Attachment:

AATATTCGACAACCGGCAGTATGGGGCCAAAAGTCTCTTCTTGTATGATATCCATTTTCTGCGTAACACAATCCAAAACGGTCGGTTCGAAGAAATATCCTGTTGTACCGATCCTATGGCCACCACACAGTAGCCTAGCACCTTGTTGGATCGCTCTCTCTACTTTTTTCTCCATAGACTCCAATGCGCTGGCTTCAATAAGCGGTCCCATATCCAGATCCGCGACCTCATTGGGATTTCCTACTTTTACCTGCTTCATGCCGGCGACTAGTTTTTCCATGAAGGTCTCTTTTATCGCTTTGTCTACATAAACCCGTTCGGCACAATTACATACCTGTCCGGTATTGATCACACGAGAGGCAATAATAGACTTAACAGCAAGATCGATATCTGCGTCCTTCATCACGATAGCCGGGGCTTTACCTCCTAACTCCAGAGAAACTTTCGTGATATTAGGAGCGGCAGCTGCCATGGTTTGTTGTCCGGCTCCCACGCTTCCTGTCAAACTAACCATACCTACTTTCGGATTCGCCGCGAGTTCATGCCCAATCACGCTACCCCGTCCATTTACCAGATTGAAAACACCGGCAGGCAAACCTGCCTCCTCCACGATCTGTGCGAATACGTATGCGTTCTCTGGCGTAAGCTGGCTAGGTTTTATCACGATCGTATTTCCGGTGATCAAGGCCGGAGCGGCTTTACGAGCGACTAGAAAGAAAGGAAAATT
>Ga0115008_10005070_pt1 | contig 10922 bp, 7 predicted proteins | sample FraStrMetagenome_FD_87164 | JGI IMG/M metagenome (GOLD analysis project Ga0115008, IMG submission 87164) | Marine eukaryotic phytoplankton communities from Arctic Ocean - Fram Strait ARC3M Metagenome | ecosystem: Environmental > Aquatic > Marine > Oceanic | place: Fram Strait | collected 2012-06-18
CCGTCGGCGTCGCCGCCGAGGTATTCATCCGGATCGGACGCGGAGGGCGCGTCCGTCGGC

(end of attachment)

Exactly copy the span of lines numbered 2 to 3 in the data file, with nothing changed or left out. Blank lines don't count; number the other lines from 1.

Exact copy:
>Ga0115008_10005070_pt1 | contig 10922 bp, 7 predicted proteins | sample FraStrMetagenome_FD_87164 | JGI IMG/M metagenome (GOLD analysis project Ga0115008, IMG submission 87164) | Marine eukaryotic phytoplankton communities from Arctic Ocean - Fram Strait ARC3M Metagenome | ecosystem: Environmental > Aquatic > Marine > Oceanic | place: Fram Strait | collected 2012-06-18
CCGTCGGCGTCGCCGCCGAGGTATTCATCCGGATCGGACGCGGAGGGCGCGTCCGTCGGC